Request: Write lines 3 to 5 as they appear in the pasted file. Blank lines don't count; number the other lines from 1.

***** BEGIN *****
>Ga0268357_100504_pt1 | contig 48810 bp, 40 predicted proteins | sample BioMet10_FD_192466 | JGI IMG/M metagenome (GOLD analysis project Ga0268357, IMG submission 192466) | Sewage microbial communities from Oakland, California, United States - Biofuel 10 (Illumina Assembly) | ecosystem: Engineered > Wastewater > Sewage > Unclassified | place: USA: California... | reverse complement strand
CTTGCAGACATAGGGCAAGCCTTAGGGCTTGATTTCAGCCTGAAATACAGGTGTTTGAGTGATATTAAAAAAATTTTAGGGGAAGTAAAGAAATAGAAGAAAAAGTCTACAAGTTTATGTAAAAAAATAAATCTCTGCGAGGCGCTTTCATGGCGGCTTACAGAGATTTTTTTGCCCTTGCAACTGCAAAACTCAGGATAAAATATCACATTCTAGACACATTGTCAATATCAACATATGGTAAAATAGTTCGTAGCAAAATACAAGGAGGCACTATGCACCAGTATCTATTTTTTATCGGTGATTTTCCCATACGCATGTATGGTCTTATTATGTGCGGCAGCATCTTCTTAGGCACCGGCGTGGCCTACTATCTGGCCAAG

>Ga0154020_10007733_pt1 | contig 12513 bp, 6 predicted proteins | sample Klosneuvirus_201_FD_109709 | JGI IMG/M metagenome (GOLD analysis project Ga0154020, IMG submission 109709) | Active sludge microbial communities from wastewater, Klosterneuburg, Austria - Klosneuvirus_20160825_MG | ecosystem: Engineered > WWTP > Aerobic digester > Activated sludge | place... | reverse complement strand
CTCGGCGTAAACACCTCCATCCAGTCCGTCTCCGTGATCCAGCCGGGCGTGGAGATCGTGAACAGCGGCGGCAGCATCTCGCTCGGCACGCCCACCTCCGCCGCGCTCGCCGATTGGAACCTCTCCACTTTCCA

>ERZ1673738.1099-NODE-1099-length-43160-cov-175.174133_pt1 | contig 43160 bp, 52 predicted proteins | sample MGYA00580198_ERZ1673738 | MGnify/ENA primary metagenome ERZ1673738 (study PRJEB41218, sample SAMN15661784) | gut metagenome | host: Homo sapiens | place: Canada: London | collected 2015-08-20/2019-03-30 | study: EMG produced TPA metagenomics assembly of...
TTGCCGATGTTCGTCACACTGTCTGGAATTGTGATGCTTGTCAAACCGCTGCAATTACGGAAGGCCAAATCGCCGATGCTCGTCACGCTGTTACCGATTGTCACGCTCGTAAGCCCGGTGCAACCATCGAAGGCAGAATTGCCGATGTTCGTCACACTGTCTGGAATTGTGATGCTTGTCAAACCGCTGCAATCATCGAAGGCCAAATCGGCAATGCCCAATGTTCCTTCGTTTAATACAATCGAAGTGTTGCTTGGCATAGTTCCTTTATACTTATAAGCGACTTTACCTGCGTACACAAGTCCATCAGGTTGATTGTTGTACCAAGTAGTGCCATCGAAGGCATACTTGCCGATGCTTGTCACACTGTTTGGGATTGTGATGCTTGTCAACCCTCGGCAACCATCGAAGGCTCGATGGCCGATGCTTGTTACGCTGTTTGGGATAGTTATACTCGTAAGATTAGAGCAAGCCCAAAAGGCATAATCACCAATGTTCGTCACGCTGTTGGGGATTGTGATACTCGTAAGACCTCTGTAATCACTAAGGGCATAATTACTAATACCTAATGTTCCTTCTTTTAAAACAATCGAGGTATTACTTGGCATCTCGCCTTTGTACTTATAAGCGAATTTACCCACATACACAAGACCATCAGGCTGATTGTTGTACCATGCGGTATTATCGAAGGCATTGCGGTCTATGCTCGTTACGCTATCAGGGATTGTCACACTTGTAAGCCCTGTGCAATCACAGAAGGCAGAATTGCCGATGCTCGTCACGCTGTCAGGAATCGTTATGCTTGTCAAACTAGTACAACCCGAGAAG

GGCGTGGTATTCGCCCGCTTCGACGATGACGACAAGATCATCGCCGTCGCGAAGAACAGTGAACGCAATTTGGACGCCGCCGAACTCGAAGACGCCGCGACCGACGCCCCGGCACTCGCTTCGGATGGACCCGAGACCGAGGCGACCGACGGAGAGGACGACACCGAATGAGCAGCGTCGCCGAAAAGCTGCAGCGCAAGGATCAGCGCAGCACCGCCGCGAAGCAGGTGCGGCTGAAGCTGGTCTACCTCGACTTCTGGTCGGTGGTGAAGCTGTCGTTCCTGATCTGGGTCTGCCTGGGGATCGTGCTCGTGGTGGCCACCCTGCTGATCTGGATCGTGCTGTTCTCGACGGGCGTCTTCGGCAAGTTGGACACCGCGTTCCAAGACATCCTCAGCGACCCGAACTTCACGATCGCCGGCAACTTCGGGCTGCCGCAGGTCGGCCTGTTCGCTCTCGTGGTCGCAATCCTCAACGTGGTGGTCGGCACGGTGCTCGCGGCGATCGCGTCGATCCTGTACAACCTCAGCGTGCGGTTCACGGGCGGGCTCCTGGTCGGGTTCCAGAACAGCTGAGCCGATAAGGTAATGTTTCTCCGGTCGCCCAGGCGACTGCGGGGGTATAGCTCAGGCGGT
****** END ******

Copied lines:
>Ga0154020_10007733_pt1 | contig 12513 bp, 6 predicted proteins | sample Klosneuvirus_201_FD_109709 | JGI IMG/M metagenome (GOLD analysis project Ga0154020, IMG submission 109709) | Active sludge microbial communities from wastewater, Klosterneuburg, Austria - Klosneuvirus_20160825_MG | ecosystem: Engineered > WWTP > Aerobic digester > Activated sludge | place... | reverse complement strand
CTCGGCGTAAACACCTCCATCCAGTCCGTCTCCGTGATCCAGCCGGGCGTGGAGATCGTGAACAGCGGCGGCAGCATCTCGCTCGGCACGCCCACCTCCGCCGCGCTCGCCGATTGGAACCTCTCCACTTTCCA

>ERZ1673738.1099-NODE-1099-length-43160-cov-175.174133_pt1 | contig 43160 bp, 52 predicted proteins | sample MGYA00580198_ERZ1673738 | MGnify/ENA primary metagenome ERZ1673738 (study PRJEB41218, sample SAMN15661784) | gut metagenome | host: Homo sapiens | place: Canada: London | collected 2015-08-20/2019-03-30 | study: EMG produced TPA metagenomics assembly of...